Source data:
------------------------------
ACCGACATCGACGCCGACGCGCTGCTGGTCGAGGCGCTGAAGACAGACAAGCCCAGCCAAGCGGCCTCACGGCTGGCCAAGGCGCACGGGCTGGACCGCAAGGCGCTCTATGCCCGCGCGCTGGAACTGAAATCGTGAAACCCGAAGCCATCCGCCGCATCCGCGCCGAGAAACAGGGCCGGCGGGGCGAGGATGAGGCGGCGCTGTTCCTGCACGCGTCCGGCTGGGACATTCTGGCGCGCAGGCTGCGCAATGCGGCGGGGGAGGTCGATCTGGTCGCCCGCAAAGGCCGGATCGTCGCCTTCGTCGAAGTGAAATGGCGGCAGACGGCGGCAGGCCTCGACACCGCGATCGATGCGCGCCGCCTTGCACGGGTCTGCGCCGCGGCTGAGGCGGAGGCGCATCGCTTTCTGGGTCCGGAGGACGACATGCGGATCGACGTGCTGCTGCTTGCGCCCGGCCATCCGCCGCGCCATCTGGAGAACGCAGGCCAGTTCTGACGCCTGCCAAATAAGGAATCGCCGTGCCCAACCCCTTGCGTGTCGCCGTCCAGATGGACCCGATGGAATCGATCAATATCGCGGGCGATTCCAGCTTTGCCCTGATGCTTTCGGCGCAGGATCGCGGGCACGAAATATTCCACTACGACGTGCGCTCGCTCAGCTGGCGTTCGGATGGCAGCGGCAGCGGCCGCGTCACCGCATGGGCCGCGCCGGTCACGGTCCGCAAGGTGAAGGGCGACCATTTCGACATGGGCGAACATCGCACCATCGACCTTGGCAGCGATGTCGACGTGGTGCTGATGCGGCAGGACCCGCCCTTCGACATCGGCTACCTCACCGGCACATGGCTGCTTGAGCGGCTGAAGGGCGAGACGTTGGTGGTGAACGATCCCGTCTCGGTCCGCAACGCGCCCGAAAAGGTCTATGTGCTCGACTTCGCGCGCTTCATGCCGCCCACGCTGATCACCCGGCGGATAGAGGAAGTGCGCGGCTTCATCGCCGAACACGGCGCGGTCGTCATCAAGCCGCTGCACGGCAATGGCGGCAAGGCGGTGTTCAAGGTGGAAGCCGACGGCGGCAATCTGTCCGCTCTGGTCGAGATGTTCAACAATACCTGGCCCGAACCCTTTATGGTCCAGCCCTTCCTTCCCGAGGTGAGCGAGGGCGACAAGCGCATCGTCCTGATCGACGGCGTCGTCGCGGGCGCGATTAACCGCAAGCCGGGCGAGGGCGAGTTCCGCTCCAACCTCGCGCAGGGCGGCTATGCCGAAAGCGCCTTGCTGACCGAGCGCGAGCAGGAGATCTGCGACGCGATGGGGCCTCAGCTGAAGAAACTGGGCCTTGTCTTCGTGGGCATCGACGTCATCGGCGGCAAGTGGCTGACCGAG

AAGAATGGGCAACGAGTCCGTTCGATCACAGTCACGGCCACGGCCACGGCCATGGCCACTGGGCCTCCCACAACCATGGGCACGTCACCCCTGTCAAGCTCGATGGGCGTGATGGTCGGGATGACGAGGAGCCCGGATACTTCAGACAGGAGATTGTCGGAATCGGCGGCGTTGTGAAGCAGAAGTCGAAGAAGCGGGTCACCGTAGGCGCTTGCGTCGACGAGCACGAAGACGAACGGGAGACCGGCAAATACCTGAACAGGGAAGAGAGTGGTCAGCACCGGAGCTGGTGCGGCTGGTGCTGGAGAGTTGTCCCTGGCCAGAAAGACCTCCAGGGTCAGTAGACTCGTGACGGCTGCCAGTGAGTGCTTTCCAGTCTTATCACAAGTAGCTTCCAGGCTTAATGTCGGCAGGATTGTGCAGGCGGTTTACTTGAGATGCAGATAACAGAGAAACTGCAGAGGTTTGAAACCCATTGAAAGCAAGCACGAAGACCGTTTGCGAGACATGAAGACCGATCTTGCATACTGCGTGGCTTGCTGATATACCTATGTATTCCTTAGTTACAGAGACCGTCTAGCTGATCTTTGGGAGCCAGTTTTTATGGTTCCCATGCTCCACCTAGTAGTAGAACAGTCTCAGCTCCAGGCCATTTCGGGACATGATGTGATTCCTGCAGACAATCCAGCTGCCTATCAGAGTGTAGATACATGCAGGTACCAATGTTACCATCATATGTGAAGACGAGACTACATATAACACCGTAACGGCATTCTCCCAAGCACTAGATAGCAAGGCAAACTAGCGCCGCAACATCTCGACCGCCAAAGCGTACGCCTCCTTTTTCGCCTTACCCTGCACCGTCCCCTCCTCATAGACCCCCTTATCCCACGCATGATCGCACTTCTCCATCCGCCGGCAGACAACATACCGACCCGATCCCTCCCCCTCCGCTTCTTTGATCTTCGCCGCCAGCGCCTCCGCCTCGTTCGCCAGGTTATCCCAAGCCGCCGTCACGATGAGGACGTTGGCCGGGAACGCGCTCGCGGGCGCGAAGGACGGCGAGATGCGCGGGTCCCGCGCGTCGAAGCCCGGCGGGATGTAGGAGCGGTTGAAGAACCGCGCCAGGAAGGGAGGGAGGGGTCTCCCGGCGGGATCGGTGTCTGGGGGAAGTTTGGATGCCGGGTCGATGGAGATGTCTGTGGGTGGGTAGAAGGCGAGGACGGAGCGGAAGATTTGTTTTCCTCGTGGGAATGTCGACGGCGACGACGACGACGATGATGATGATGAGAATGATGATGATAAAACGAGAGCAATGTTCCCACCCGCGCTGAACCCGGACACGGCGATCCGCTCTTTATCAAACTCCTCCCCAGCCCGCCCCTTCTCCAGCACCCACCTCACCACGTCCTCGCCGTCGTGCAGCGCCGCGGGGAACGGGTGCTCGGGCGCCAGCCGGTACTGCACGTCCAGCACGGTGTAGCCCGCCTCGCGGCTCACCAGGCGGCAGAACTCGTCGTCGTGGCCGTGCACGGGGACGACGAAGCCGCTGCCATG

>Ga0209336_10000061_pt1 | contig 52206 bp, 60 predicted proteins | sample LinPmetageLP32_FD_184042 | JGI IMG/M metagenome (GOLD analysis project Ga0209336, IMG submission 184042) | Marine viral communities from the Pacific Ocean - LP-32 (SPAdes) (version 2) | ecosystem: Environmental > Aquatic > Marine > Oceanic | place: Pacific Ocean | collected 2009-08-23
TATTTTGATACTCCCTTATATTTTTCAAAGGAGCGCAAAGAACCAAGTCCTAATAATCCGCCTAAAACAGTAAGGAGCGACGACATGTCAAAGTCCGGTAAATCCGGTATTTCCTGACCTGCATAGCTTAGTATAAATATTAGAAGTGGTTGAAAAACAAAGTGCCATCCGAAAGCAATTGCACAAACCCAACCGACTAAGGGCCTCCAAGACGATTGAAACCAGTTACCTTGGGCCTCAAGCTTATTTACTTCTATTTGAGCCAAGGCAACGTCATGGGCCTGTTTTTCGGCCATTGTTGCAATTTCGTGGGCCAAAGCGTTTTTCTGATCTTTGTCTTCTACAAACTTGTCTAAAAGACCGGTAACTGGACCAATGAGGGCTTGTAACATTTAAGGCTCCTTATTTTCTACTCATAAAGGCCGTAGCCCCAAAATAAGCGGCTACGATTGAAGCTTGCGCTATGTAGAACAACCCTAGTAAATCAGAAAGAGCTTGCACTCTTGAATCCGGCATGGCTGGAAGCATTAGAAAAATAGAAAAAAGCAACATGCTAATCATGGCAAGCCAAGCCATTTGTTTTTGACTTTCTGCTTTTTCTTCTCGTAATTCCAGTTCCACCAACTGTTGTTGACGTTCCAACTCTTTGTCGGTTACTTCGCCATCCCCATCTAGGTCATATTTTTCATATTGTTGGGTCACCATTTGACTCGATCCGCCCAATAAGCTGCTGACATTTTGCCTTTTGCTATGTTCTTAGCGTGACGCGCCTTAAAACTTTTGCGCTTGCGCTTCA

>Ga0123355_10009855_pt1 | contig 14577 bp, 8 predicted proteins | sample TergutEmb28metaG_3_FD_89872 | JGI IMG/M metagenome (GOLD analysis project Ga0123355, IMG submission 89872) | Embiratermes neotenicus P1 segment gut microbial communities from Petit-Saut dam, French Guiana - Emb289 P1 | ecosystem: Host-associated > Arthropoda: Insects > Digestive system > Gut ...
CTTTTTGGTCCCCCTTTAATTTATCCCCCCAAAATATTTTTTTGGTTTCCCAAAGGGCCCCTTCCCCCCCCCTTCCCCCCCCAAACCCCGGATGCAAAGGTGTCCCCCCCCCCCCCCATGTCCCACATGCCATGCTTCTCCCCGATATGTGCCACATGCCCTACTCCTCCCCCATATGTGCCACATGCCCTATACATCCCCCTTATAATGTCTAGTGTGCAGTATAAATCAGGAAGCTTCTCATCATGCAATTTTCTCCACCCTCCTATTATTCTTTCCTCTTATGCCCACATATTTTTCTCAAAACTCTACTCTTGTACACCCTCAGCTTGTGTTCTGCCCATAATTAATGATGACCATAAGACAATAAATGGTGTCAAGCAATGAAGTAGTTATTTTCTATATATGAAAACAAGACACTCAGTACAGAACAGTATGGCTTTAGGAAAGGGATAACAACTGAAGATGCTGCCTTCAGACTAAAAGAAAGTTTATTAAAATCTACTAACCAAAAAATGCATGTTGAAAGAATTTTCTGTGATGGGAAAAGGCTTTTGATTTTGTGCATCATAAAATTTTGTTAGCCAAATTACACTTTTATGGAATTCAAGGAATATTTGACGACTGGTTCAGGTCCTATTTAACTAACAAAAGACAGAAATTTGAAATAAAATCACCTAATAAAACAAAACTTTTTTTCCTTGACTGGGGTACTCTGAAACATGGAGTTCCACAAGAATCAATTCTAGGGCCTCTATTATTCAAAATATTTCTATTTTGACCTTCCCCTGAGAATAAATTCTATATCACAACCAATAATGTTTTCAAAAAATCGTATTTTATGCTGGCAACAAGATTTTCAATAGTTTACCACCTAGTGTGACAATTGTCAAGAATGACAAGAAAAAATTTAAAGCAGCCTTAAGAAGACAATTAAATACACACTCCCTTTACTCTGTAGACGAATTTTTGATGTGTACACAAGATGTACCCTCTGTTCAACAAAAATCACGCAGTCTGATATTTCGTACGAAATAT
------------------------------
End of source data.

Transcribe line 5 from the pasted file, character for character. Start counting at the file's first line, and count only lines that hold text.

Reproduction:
>Ga0123355_10009855_pt1 | contig 14577 bp, 8 predicted proteins | sample TergutEmb28metaG_3_FD_89872 | JGI IMG/M metagenome (GOLD analysis project Ga0123355, IMG submission 89872) | Embiratermes neotenicus P1 segment gut microbial communities from Petit-Saut dam, French Guiana - Emb289 P1 | ecosystem: Host-associated > Arthropoda: Insects > Digestive system > Gut ...